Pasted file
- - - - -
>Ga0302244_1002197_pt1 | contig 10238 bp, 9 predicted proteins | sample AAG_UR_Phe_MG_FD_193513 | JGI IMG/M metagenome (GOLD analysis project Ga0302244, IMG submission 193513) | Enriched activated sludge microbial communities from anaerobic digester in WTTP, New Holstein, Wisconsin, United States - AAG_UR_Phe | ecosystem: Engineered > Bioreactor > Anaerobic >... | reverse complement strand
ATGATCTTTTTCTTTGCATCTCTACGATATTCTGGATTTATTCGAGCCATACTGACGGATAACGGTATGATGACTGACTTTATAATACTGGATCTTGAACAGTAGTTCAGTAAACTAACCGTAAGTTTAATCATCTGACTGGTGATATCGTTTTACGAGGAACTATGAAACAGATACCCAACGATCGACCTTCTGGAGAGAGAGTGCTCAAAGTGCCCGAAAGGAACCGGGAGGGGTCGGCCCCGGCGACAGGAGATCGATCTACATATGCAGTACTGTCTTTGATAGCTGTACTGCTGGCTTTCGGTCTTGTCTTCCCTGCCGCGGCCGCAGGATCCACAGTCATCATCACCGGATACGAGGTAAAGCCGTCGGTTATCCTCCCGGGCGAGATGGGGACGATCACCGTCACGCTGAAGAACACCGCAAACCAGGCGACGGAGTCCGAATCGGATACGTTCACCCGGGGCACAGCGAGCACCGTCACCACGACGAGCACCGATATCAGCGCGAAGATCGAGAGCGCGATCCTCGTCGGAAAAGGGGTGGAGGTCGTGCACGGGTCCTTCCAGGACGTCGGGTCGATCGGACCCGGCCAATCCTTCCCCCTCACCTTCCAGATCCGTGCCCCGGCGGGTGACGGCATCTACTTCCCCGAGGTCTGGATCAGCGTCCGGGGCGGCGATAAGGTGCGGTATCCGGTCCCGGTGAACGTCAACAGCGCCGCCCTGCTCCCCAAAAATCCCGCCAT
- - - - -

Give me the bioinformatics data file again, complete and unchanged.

>Ga0302244_1002197_pt1 | contig 10238 bp, 9 predicted proteins | sample AAG_UR_Phe_MG_FD_193513 | JGI IMG/M metagenome (GOLD analysis project Ga0302244, IMG submission 193513) | Enriched activated sludge microbial communities from anaerobic digester in WTTP, New Holstein, Wisconsin, United States - AAG_UR_Phe | ecosystem: Engineered > Bioreactor > Anaerobic >... | reverse complement strand
ATGATCTTTTTCTTTGCATCTCTACGATATTCTGGATTTATTCGAGCCATACTGACGGATAACGGTATGATGACTGACTTTATAATACTGGATCTTGAACAGTAGTTCAGTAAACTAACCGTAAGTTTAATCATCTGACTGGTGATATCGTTTTACGAGGAACTATGAAACAGATACCCAACGATCGACCTTCTGGAGAGAGAGTGCTCAAAGTGCCCGAAAGGAACCGGGAGGGGTCGGCCCCGGCGACAGGAGATCGATCTACATATGCAGTACTGTCTTTGATAGCTGTACTGCTGGCTTTCGGTCTTGTCTTCCCTGCCGCGGCCGCAGGATCCACAGTCATCATCACCGGATACGAGGTAAAGCCGTCGGTTATCCTCCCGGGCGAGATGGGGACGATCACCGTCACGCTGAAGAACACCGCAAACCAGGCGACGGAGTCCGAATCGGATACGTTCACCCGGGGCACAGCGAGCACCGTCACCACGACGAGCACCGATATCAGCGCGAAGATCGAGAGCGCGATCCTCGTCGGAAAAGGGGTGGAGGTCGTGCACGGGTCCTTCCAGGACGTCGGGTCGATCGGACCCGGCCAATCCTTCCCCCTCACCTTCCAGATCCGTGCCCCGGCGGGTGACGGCATCTACTTCCCCGAGGTCTGGATCAGCGTCCGGGGCGGCGATAAGGTGCGGTATCCGGTCCCGGTGAACGTCAACAGCGCCGCCCTGCTCCCCAAAAATCCCGCCAT